As parents we strive to make our homes safe havens for our children.  When they are toddlers, we invest in gates to prevent falls down the stairs and plugs to keep fingers out of electrical outlets.  These are visual hazards that we are all well aware of, but our attention to the stealth environmental hazards of modern household products is recently gaining greater attention.  The latest research indicates that many common household products are made with toxic chemicals that are capable of harming our children’s health and well-being.  There is a direct relationship between our environment and our health.  These health effects include birth defects, cancer, and psychological disorders which emerge later in life. 

Hazardous chemicals are making their way into babies before they are even born.  A study by the Environmental Working Group tested the umbilical cord blood from 10 American babies for 300 chemicals.  An average of 200 chemicals and pollutants were found, including known carcinogens, neurotoxins and hormone disruptors linked to birth defects.  Imagine if the blood was tested for the 80,000 chemicals used today in manufacturing consumer products.  What would have been found then? 

Parents often assume that if a product is available on a store shelf for consumers, it has been tested and proven safe for our families.  Unfortunately the out dated Toxics Substances Control Act (TSCA) of 1976 has allowed manufacturers to self regulate their products for consumer use. In its 34 year history, the TSCA has resulted in safety assessment of only 200 chemicals out of the 80,000 chemicals used to date.  Additionally, safety guidelines are based on toxicity levels for a 155 pound man and don’t consider the lower tolerance levels of children and unborn babies.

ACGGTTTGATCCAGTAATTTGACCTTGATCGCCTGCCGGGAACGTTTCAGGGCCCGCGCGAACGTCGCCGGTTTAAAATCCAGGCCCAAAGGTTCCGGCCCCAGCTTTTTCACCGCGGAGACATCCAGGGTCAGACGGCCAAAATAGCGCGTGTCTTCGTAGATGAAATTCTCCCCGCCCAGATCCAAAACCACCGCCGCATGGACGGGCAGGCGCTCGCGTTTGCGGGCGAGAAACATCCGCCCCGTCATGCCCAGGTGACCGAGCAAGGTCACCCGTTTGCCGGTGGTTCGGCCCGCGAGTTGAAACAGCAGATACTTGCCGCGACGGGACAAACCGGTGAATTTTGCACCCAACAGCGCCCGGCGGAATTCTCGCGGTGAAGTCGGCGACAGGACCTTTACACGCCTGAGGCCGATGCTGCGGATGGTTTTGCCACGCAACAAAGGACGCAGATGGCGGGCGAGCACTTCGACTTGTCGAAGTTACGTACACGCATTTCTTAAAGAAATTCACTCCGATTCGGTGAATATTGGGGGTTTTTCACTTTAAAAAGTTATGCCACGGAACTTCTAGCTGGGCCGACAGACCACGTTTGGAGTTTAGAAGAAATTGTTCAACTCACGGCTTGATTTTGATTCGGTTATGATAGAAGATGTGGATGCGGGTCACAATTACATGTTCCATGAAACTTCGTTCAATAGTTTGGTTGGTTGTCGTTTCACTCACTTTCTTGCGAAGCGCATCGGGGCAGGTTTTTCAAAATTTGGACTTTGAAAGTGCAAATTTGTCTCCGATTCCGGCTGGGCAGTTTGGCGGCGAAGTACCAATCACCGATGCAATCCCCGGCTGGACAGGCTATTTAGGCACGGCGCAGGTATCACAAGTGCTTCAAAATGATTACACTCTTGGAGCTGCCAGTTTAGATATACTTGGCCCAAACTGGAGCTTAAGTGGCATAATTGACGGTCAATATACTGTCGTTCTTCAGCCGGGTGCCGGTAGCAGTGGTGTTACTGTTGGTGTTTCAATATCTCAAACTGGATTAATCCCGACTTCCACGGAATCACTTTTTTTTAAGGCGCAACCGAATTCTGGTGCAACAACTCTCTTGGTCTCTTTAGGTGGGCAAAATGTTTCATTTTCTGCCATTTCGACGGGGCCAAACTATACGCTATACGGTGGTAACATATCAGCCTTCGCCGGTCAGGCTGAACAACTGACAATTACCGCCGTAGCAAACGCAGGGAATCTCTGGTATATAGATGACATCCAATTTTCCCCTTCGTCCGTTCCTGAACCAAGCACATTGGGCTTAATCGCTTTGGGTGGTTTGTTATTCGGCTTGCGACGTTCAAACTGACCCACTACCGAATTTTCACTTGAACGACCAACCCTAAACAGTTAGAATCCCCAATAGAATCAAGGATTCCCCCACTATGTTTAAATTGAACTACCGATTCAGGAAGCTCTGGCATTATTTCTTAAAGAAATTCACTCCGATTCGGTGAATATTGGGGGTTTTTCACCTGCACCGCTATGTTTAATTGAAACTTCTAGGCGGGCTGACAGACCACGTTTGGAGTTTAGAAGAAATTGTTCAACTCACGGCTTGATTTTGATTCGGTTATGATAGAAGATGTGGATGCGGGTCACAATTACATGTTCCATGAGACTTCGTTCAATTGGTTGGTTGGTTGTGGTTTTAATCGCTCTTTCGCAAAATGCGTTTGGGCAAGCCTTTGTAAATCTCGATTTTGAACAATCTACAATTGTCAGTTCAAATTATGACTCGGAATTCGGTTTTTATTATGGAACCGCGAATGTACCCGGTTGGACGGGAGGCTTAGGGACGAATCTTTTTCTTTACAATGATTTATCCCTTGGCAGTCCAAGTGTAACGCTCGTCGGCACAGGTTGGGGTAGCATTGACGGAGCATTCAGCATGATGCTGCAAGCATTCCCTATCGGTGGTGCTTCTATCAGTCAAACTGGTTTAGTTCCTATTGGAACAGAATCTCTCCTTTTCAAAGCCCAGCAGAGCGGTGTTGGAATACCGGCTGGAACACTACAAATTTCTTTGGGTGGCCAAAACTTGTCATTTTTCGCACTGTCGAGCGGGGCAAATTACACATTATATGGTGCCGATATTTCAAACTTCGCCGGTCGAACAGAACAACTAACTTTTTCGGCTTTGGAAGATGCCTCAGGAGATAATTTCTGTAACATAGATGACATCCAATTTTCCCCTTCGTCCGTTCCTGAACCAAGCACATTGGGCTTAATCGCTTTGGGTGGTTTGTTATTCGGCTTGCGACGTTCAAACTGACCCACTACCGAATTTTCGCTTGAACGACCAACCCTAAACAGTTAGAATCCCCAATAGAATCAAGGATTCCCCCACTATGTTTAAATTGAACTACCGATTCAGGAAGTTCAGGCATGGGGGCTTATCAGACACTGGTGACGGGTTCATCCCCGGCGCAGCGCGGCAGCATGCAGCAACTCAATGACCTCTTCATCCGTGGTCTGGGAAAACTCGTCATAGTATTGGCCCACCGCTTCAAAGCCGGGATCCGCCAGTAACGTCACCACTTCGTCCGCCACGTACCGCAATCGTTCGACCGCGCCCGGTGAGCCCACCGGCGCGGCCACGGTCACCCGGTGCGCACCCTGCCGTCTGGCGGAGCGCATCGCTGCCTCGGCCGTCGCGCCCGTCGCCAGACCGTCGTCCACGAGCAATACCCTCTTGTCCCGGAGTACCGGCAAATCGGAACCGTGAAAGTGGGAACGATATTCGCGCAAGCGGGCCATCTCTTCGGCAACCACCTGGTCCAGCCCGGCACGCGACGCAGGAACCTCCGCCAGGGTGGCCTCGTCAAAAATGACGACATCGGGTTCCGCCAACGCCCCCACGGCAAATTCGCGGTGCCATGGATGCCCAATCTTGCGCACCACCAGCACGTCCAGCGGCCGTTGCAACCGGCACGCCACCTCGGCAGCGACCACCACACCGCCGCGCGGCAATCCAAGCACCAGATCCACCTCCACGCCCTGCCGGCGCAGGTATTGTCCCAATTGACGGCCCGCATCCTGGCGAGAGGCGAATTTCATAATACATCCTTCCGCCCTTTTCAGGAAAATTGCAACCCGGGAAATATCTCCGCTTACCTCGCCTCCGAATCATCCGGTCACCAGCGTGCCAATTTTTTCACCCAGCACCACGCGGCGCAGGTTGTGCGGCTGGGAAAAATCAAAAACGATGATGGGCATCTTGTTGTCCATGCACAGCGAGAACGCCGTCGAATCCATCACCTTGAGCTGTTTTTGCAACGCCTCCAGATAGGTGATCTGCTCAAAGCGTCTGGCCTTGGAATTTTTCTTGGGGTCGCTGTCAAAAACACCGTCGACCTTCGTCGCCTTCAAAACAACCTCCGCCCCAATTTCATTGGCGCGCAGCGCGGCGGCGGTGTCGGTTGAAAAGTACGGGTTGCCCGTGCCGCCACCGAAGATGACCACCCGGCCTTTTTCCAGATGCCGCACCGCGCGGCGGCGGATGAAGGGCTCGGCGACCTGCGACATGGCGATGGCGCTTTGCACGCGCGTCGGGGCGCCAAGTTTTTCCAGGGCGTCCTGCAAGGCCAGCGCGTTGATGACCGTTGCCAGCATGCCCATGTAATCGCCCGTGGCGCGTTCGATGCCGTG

Children are biologically and behaviorally more vulnerable to household toxins.  Children ingest three times more food, and drink seven times more liquid than adults do in proportion to their body size.  Their organs and blood brain barrier are not fully developed leaving their bodies with limited defenses against chemical hazards.   Children also spend a great deal of time on the floor, where pesticides can be tracked in by our shoes.  They place a variety of household items from toys to shoes in their mouths.  A new law, the Safe Chemicals Act, is attempting to reform our chemical laws to better protect children.  To find out more about the Safe Chemicals Act and encourage support from your state representatives, go to and join the Kid Safe Chemicals Campaign. 

The World Health Organization estimates that more than 80% of diseases are due to environmental hazards.  Changes in our home environment can lessen our overall body burden of harmful chemicals.  Since young children spend more hours a day in the home than most adults do, simple changes in the home can have significant benefits.  To eliminate environmental hazards in the home, start with the most common ways that toxins make their way into the body: through what we eat, what we put on our skin, and the air we breathe.  Focusing on these 3 Gates of Entry can help parents monitor and reduce exposure to many household hazards.  Fortunately, there are many resources available to help parents though this process.  Here are a few suggestions: 

Ingestion: what we eat and drink